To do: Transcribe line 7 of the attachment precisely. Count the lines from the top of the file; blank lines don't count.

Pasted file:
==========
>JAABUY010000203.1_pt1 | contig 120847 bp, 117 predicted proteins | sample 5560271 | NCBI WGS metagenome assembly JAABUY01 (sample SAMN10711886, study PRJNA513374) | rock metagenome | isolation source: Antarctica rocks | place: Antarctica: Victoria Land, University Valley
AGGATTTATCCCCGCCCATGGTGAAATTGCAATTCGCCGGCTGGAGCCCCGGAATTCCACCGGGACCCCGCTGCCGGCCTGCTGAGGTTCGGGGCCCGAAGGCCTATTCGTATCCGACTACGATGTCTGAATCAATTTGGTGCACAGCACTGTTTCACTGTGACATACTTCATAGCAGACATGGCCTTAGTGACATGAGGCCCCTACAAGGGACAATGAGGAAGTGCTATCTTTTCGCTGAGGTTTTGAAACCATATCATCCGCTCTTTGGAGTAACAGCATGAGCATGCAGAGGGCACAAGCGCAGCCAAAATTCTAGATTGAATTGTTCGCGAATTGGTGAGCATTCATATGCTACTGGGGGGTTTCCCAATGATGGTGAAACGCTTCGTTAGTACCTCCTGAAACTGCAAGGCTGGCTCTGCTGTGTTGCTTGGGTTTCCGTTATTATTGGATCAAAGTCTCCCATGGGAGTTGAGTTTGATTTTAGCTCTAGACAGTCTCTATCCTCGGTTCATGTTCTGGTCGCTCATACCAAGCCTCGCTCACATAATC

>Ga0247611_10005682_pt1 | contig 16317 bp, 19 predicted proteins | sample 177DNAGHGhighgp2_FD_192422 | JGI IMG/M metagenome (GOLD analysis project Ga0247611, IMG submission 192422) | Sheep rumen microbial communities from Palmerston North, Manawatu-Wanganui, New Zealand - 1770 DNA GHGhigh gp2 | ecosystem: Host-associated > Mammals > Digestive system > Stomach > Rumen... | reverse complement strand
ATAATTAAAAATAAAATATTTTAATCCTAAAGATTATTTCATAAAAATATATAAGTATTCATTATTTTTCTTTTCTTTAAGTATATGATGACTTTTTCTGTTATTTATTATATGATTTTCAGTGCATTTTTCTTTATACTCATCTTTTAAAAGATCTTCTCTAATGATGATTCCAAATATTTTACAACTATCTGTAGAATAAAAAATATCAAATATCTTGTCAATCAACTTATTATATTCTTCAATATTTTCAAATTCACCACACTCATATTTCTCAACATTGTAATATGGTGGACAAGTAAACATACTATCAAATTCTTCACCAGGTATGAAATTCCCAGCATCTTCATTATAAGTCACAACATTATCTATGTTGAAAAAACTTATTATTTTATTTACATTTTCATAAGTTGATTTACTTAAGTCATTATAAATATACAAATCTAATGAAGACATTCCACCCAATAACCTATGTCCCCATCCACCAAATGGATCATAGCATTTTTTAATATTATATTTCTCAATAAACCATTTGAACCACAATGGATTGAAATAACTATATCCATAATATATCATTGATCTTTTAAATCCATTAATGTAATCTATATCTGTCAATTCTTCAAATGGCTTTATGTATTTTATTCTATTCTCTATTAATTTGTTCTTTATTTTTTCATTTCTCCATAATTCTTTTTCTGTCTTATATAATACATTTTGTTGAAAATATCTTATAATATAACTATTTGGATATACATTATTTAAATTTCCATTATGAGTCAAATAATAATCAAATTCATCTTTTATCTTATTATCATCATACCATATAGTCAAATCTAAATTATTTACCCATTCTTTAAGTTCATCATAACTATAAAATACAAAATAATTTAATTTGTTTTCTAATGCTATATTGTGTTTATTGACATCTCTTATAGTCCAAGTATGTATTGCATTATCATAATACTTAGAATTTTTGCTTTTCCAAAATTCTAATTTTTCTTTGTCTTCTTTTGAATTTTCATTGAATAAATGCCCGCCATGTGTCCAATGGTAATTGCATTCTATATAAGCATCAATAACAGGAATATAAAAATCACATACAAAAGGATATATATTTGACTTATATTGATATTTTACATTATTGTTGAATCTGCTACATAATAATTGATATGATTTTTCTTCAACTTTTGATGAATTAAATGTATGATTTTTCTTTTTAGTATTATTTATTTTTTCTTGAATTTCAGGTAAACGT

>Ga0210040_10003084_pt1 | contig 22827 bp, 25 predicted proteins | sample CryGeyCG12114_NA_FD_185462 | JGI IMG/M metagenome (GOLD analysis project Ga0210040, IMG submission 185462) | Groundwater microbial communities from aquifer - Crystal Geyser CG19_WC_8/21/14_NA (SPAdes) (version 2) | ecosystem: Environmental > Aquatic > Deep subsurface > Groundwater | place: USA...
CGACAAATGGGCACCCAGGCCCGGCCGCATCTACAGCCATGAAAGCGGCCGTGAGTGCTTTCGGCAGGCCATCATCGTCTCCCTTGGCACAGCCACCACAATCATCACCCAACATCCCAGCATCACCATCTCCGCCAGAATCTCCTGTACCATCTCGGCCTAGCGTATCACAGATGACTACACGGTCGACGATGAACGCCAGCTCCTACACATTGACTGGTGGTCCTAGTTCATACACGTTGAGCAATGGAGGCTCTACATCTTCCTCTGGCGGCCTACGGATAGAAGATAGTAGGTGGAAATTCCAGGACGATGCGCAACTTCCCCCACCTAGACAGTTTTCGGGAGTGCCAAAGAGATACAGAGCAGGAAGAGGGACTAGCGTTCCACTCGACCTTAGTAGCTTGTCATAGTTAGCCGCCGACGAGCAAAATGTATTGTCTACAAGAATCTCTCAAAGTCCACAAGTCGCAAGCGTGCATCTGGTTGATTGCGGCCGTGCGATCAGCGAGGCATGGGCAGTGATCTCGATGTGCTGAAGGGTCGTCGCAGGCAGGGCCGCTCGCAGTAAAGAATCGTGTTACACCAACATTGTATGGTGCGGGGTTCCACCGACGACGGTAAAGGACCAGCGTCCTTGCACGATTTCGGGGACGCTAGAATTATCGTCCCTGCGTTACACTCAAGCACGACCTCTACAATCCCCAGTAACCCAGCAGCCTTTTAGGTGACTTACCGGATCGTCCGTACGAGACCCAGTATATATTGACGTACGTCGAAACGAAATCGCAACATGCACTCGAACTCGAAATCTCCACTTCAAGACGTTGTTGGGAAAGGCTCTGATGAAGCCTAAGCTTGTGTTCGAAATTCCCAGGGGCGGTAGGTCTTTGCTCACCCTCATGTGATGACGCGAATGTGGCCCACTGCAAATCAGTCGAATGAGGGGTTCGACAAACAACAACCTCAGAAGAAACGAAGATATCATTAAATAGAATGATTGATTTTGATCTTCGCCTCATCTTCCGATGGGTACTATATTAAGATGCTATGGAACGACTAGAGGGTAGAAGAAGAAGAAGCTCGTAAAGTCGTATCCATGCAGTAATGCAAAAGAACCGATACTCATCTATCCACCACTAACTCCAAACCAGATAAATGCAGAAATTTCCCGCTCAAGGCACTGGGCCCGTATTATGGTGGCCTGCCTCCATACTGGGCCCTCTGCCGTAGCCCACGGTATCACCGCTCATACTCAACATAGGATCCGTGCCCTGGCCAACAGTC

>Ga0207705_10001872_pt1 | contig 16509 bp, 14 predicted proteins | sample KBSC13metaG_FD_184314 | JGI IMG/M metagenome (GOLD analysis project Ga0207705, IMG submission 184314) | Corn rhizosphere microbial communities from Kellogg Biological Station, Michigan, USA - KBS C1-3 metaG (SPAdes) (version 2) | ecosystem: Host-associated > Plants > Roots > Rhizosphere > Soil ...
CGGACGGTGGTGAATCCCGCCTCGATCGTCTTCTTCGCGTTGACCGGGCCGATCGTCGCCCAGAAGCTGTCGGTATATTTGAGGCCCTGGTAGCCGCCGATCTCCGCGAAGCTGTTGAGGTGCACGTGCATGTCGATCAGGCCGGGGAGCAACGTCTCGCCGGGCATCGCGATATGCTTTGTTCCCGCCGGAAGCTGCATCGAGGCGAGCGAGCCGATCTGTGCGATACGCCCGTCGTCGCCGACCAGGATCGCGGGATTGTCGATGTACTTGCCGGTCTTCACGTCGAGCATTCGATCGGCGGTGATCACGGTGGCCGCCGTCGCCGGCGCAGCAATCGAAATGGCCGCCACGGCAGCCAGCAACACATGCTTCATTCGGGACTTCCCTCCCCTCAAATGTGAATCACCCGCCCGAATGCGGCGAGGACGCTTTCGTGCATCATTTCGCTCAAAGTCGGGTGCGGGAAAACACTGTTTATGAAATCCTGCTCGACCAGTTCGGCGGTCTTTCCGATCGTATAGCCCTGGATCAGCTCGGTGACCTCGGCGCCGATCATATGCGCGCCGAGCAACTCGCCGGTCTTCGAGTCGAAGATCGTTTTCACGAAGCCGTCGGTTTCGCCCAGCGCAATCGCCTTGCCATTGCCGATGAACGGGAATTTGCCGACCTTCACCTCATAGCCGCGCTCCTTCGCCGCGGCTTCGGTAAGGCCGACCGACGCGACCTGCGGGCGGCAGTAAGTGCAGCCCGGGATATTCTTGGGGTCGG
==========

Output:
>Ga0207705_10001872_pt1 | contig 16509 bp, 14 predicted proteins | sample KBSC13metaG_FD_184314 | JGI IMG/M metagenome (GOLD analysis project Ga0207705, IMG submission 184314) | Corn rhizosphere microbial communities from Kellogg Biological Station, Michigan, USA - KBS C1-3 metaG (SPAdes) (version 2) | ecosystem: Host-associated > Plants > Roots > Rhizosphere > Soil ...